↑ This was shot wide open at 1250 ISO, and converted to black and white using Nik Software Silver Efex Pro 2.
Fuji X100 High ISO Capability:
As I said, image quality is great but it doesn’t stop at higher ISO’s. In fact, high ISO on the Fuji X100 is excellent, and competes very well with some of the best APS-C sized sensor DSLR’s out there today. I shoot mainly from 200 to 1250 ISO but you can pretty much shoot at all ranges of ISO without any real problems. Below are sample images of the X100’s ISO capability.
↑ This is the image that I will be using.
↑ You can check the ISO of each 100% crop by looking at the lower left hand corner.
The Near Silent Shutter of the Fuji X100:
Why do I have a separate section for the sound of the shutter? Well, do you want a camera that produces excellent images but at the same time won’t ruin or disturb a scene? Look no further because the Fuji X100 has a shutter that is near silent. This is thanks to a leaf shutter design in the lens. There was one time I was in a diner with a friend, and she didn’t even know that I was taking her photos from across the table in a booth. She thought that I was just playing with the camera. the ambient noise wasn’t even that loud in the diner.
↑ You can get really close without anyone knowing that you are taking a photo because the shutter is so quiet.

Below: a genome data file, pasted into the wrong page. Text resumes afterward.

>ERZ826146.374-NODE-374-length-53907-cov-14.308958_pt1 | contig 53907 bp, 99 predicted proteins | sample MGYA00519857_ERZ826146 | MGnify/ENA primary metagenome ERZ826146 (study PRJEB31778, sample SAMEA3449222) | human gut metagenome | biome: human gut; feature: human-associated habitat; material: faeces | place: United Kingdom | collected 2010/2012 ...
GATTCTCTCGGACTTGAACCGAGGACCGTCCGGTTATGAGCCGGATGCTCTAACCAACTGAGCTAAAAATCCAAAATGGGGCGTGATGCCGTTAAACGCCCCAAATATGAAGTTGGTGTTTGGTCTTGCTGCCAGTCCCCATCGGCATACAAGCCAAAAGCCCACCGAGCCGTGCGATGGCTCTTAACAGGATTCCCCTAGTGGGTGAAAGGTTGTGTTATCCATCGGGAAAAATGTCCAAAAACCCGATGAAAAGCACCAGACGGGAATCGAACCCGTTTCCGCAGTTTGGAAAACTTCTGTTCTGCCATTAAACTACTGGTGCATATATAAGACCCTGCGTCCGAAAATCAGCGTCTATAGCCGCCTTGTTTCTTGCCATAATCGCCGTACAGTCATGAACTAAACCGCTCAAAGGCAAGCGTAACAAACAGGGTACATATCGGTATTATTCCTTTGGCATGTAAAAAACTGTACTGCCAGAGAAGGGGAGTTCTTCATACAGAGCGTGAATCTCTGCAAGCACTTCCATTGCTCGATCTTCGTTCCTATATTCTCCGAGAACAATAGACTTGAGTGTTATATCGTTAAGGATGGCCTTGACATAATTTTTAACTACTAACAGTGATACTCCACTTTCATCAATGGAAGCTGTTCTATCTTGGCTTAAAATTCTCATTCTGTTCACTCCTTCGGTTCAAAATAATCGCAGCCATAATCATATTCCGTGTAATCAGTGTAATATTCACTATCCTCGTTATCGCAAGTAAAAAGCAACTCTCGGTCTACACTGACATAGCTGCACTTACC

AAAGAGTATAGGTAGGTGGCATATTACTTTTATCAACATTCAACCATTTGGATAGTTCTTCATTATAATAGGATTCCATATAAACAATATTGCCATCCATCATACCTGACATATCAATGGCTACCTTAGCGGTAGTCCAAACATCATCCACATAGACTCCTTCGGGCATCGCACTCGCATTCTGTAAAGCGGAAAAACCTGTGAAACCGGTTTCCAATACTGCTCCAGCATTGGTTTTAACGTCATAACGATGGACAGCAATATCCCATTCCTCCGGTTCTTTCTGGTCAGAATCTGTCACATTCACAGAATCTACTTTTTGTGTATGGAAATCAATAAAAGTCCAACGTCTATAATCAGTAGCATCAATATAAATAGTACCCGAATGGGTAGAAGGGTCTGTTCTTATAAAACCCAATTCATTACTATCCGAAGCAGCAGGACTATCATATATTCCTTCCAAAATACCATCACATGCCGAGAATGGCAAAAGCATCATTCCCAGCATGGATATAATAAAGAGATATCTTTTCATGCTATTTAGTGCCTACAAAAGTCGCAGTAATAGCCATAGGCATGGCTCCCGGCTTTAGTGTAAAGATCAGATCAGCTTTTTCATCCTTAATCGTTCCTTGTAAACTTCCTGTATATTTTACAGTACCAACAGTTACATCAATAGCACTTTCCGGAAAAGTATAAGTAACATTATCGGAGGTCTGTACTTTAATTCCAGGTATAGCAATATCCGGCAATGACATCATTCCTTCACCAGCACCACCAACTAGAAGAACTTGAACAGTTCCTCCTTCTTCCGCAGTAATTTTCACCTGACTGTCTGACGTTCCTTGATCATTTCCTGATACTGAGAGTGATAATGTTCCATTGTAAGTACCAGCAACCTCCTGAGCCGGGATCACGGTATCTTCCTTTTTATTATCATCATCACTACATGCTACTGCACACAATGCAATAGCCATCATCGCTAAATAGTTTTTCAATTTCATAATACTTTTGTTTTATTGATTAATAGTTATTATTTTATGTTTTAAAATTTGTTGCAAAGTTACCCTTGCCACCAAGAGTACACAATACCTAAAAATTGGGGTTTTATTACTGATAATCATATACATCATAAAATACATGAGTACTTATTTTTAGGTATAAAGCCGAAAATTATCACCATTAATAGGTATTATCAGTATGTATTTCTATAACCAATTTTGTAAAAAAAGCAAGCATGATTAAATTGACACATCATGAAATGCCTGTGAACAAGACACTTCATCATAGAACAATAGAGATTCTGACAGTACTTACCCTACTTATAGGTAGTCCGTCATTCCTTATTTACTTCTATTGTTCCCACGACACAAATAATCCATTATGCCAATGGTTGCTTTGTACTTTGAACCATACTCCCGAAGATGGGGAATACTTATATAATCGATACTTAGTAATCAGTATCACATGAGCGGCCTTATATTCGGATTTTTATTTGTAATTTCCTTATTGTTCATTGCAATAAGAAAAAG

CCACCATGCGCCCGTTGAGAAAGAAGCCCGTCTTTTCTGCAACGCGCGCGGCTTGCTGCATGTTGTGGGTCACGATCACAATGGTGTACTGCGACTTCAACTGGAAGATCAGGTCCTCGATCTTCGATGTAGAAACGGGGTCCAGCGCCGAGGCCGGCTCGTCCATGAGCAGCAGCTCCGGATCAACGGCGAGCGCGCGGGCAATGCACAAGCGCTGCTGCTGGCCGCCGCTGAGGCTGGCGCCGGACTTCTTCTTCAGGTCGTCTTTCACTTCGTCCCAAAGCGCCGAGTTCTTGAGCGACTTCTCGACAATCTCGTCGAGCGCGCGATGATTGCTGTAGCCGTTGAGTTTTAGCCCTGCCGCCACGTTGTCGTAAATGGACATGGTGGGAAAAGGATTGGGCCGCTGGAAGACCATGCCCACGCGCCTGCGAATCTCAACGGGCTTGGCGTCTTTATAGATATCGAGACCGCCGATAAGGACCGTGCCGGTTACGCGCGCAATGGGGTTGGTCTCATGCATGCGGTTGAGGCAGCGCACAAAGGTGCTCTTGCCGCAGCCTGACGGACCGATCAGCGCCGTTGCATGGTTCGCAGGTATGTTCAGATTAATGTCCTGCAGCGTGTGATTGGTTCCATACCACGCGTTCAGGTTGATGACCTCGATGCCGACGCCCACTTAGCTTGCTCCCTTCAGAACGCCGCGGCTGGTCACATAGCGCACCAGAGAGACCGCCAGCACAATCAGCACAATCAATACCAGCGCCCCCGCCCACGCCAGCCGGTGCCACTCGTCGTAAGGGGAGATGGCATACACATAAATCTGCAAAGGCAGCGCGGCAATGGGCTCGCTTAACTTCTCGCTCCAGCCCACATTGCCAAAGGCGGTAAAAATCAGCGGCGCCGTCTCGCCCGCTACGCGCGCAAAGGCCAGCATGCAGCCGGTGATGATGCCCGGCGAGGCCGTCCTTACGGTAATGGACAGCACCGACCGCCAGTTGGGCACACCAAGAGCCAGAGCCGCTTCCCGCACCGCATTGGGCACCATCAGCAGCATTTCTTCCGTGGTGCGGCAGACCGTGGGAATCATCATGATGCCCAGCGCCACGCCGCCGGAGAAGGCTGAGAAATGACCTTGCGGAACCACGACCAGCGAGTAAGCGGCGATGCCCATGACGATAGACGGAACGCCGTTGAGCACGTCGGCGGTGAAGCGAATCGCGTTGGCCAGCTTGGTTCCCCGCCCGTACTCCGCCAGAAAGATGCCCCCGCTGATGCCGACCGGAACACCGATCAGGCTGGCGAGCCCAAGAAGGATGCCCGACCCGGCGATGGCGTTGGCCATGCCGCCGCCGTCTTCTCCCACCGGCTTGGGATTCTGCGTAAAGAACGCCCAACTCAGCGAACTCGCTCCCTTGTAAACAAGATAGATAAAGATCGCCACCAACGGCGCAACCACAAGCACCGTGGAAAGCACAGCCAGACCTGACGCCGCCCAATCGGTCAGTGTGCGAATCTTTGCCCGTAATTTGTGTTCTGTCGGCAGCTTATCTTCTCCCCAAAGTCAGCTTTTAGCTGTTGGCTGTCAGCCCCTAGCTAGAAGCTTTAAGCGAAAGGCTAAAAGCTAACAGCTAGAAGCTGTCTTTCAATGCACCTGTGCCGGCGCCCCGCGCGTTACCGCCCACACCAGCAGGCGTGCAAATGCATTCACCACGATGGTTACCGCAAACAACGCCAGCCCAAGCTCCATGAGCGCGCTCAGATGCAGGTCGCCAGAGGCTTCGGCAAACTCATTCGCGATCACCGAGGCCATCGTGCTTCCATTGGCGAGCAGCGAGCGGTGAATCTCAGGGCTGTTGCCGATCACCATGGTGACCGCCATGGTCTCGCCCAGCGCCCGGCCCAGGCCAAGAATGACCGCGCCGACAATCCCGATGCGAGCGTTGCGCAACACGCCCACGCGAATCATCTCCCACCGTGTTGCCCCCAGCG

Integrated Hybrid Viewfinder of the Fuji X100:
So far we have excellent build quality?: check. Manual controls?: check. Awesome image quality?: check. What is the Fuji X100 missing to make it a dream camera for the experienced photographer? For me (and I bet many others), a big bright viewfinder that actually isn’t an afterthought. Well, all I have to say is that Fuji should definitely be proud of themselves for making such a wonderful INTEGRATED viewfinder in the X100. I think a great viewfinder is what’s been sorely missing in many of today’s cameras. I don’t want to look at an LCD screen, and I don’t want to look through an attachment. I want a big, bright, and functional viewfinder that is integrated in the camera itself.
↑ Fuji camera are great with blues, and the X100 is no exception.